Your Anaesthetic

Many people can be anxious and concerned before they come into hospital for an operation. This page provides basic information about your anaesthetic and how to prepare for it. More detailed or specific information can be made available either by contacting us or by using the links and documents in the “More information” section.


What type of anaesthetic can I have?

If you are having an operation you will need some form of anaesthetic to stop you from feeling pain and uncomfortable sensations.
It can be done in various ways:
- general anaesthetic: you will be made unconscious using anaesthetic drugs and experience nothing during the procedure.

- regional anaesthetic (“block”): a large part of your body (e.g. an arm or both legs) can be made numb using a targeted injection. If you choose, you will be able to stay conscious during your operation without feeling any pain. Sedation can supplement regional anaesthesia to allow a light sleep during the procedure.

- local anaesthetic: a smaller part of your body will be made numb

- a combination of the above
The anaesthetist will discuss all the options available for your particular operation and agree with you on a plan for your anaesthetic and pain control.

Who will provide my anaesthetic?

Your anaesthetic will be administered by a Consultant Anaesthetist, who is a qualified doctor, who has undertaken a long period of specialist training and examinations after medical school, similarly to surgeons and physicians. Your anaesthetist will visit you before your surgery (usually on the morning of your operation, shortly after you arrive in hospital), and will take time to discuss all the aspects related to your anaesthetic. This is a good opportunity for you to ask any questions or raise any concerns you might have.

How can I prepare for my anaesthetic?

There are a few things you can do to prepare yourself:

- If you smoke, giving up for several weeks before the operation reduces the risk of breathing problems and makes your anaesthetic safer. The longer you can give up beforehand, the better. If you cannot stop smoking completely, cutting down will help.
- If you have loose teeth or crowns, treatment from your dentist may reduce the risk of damage to your teeth if the anaesthetist needs to put a tube in your throat to help you breathe.
- If you have a long-standing medical problem such as diabetes, asthma or bronchitis, heart problems or high blood pressure, you should ask your GP if you need a checkup.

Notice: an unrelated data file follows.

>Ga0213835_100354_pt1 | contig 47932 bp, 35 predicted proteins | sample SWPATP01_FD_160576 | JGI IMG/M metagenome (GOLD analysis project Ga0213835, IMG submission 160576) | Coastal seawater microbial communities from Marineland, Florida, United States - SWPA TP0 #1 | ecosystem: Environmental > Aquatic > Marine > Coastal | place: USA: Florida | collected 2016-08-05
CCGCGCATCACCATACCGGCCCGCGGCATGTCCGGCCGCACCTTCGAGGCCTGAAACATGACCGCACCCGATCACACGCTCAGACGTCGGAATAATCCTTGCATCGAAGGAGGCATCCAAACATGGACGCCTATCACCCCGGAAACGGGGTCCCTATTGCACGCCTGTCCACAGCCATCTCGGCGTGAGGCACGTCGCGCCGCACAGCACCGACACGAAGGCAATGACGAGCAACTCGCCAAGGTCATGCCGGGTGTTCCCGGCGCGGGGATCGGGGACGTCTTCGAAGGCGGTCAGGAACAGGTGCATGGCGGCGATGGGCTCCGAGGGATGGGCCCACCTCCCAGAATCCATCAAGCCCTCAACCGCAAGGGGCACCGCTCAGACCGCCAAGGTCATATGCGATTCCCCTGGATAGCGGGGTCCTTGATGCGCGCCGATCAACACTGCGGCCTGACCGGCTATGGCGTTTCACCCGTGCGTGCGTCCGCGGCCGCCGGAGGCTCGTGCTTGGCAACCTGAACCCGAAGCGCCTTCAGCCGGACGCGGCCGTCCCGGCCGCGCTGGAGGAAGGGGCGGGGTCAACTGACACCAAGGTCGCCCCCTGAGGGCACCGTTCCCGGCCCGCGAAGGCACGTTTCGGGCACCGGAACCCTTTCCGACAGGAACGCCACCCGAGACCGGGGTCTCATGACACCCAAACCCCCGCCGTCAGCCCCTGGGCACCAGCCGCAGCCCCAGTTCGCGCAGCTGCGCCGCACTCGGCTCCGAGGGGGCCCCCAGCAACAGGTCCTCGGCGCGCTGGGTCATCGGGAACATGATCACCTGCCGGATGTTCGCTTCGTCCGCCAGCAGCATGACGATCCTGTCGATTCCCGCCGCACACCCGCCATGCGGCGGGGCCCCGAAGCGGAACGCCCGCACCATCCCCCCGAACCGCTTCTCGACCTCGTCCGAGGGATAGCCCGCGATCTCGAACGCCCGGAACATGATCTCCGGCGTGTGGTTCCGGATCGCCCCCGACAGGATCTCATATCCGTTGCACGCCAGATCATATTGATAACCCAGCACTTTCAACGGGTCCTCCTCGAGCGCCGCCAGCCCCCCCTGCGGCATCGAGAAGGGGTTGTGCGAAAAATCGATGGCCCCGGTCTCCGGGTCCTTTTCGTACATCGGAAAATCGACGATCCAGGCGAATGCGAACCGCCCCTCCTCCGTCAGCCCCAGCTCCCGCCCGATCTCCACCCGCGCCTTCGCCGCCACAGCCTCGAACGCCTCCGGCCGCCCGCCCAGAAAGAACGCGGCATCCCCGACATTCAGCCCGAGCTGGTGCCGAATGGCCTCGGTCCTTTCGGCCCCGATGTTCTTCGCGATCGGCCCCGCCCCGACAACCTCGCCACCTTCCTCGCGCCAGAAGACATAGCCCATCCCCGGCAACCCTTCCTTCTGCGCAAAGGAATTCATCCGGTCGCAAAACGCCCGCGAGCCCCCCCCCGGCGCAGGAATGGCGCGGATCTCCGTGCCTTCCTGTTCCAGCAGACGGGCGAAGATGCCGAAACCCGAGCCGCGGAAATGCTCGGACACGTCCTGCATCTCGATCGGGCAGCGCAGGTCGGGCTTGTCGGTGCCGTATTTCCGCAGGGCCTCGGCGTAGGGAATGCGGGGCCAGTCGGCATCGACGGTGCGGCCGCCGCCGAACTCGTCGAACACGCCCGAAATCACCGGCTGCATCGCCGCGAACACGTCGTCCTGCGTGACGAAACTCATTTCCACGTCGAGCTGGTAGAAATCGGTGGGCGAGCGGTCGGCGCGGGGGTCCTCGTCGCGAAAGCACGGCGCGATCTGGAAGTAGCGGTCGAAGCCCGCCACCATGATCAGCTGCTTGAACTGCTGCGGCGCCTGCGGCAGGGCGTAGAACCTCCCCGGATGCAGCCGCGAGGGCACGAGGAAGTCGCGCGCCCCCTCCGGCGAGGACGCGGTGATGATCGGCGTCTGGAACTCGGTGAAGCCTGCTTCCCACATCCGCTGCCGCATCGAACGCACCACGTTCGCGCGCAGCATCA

Pre-operative fasting (“Nil by mouth”)
The hospital will give you clear instructions about fasting, and it is important to follow these for your own safety. It is very important that your stomach is empty before you have an anaesthetic.
As a general rule, you should not eat for at least six hours before your anaesthetic, and clear fluids (water, squash, tea or coffee without milk, but NOT fruit juice with pulp, milk or fizzy drinks) may be drunk only until two hours before.


After you have seen the surgeon and the anaesthetist and are ready, you will be taken to the operating theatre. You will be asked to confirm your identity and what operation you are having, as well as a few other questions about your health, allergies, etc. This checklist process might seem repetitive, but it is done for your own benefit and to improve your safety.
The anaesthetist will be there to provide the type of anaesthetic agreed with you beforehand, and will remain with you throughout your operation, even when you are unconscious. This is in order to keep you safe at all times and also to carefully fine-tune the anaesthetic.
At the end of surgery, the anaesthetist will ensure you wake up safely and then transfer you to the recovery room, where a specially trained nurse will monitor and assist you until you are ready to be taken back to the ward.

Will I have a lot of pain?

All operations may cause pain, but there are multiple types of pain killers and pain relief procedures. These will be discussed with you by the anaesthetist and will significantly reduce your pain and discomfort.

Will I feel sick?

Some people may feel sick after an operation. Some people can be particularly sensitive, so it is important to tell the anaesthetist if you had problems with sickness before, as this will allow to adjust the anaesthetic technique and to ensure that you receive adequate anti-sickness medication.


Will the anaesthetist visit me after my operation?

The anaesthetist will usually visit you after your operation to make sure that your pain is being well controlled, that you are not feeling sick and that there are no other problems following your anaesthetic. The anaesthetists in Portsmouth Anaesthetic Group work as a team, so if post-operative visiting needs to continue, this may sometimes be performed by a different Consultant Anaesthetist.

How will I feel afterwards and when can I go home?

This will depend on the type of surgery and anaesthetic. For some operations you will be able to return home on the same day, for others you might need to spend a few days in hospital. The surgeon and the anaesthetist will tell you beforehand what to expect, and then they will review your condition after the operation.
When you are safe and well you will be allowed to leave hospital, and will be given pain killers and any other required medication to take home with you. You will also receive detailed advice and instructions about getting back to normal, returning to work, etc

More information

Please contact us for further specific information, or if you have any specific concerns with regards to your health or to having an anaesthetic.

If you have any questions or concerns please contact us.